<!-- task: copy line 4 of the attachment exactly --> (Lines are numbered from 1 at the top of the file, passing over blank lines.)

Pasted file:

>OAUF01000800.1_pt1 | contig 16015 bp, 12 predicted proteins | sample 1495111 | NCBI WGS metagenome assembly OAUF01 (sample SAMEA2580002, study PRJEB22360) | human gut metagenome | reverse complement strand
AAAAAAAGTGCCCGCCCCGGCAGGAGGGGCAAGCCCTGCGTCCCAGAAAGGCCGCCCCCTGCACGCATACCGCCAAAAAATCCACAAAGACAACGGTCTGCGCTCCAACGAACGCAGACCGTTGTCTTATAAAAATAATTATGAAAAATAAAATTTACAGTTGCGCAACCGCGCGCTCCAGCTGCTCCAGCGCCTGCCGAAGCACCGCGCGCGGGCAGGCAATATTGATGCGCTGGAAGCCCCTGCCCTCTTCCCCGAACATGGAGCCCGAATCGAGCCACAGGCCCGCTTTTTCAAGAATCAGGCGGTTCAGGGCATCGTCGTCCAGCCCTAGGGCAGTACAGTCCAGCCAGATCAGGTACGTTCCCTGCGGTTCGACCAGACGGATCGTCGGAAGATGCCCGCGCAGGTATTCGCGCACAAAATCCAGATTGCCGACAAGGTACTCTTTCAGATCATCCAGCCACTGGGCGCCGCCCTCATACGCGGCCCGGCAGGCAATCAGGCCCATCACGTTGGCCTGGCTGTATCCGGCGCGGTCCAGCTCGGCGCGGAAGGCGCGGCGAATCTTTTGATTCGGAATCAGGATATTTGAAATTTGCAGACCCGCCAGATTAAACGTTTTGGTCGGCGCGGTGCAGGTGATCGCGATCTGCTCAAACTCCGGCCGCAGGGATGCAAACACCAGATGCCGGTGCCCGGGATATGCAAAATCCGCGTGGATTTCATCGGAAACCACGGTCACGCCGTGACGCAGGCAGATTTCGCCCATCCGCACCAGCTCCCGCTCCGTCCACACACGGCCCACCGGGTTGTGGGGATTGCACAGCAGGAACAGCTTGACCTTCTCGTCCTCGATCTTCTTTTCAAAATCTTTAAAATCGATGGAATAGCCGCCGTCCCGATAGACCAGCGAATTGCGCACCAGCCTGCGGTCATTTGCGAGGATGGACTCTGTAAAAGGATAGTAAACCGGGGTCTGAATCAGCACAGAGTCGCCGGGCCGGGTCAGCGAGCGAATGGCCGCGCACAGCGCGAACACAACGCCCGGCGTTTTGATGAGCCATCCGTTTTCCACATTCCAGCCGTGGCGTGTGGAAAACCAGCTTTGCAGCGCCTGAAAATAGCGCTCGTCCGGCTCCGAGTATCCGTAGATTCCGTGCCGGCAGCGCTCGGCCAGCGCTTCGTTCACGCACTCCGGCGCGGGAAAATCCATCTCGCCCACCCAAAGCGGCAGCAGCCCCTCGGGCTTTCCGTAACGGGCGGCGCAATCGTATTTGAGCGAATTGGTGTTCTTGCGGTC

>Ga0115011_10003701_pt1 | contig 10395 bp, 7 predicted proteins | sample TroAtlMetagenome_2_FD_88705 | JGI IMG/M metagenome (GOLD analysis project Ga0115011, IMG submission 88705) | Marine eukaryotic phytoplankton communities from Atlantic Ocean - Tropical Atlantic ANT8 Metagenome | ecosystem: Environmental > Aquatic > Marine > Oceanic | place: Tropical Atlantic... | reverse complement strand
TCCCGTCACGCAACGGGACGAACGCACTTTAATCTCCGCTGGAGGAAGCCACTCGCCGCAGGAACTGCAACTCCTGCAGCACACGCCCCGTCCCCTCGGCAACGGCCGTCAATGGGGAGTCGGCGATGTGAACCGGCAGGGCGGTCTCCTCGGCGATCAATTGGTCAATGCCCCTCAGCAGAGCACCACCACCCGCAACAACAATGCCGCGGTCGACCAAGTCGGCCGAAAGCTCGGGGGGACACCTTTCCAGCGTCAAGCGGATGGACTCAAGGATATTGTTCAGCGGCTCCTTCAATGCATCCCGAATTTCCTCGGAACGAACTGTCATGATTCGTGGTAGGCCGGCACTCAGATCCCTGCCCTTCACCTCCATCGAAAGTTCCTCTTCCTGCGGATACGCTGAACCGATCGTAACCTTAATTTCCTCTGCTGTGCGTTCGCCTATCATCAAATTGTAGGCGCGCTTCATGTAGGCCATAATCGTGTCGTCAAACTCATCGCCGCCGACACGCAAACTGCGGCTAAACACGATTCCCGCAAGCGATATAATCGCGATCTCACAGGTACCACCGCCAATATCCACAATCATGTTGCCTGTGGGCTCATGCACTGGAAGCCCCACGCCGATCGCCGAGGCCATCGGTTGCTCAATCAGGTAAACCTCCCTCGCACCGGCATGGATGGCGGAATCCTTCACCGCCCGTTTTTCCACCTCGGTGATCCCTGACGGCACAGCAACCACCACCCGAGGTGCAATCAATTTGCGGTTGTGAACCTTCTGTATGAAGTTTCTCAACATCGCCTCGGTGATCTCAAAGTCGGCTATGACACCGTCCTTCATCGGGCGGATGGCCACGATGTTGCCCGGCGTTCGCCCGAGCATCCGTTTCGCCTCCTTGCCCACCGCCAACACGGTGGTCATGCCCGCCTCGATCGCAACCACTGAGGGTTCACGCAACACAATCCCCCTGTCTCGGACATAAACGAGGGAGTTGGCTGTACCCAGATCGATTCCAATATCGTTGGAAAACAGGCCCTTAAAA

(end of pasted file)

TCCCGTCACGCAACGGGACGAACGCACTTTAATCTCCGCTGGAGGAAGCCACTCGCCGCAGGAACTGCAACTCCTGCAGCACACGCCCCGTCCCCTCGGCAACGGCCGTCAATGGGGAGTCGGCGATGTGAACCGGCAGGGCGGTCTCCTCGGCGATCAATTGGTCAATGCCCCTCAGCAGAGCACCACCACCCGCAACAACAATGCCGCGGTCGACCAAGTCGGCCGAAAGCTCGGGGGGACACCTTTCCAGCGTCAAGCGGATGGACTCAAGGATATTGTTCAGCGGCTCCTTCAATGCATCCCGAATTTCCTCGGAACGAACTGTCATGATTCGTGGTAGGCCGGCACTCAGATCCCTGCCCTTCACCTCCATCGAAAGTTCCTCTTCCTGCGGATACGCTGAACCGATCGTAACCTTAATTTCCTCTGCTGTGCGTTCGCCTATCATCAAATTGTAGGCGCGCTTCATGTAGGCCATAATCGTGTCGTCAAACTCATCGCCGCCGACACGCAAACTGCGGCTAAACACGATTCCCGCAAGCGATATAATCGCGATCTCACAGGTACCACCGCCAATATCCACAATCATGTTGCCTGTGGGCTCATGCACTGGAAGCCCCACGCCGATCGCCGAGGCCATCGGTTGCTCAATCAGGTAAACCTCCCTCGCACCGGCATGGATGGCGGAATCCTTCACCGCCCGTTTTTCCACCTCGGTGATCCCTGACGGCACAGCAACCACCACCCGAGGTGCAATCAATTTGCGGTTGTGAACCTTCTGTATGAAGTTTCTCAACATCGCCTCGGTGATCTCAAAGTCGGCTATGACACCGTCCTTCATCGGGCGGATGGCCACGATGTTGCCCGGCGTTCGCCCGAGCATCCGTTTCGCCTCCTTGCCCACCGCCAACACGGTGGTCATGCCCGCCTCGATCGCAACCACTGAGGGTTCACGCAACACAATCCCCCTGTCTCGGACATAAACGAGGGAGTTGGCTGTACCCAGATCGATTCCAATATCGTTGGAAAACAGGCCCTTAAAA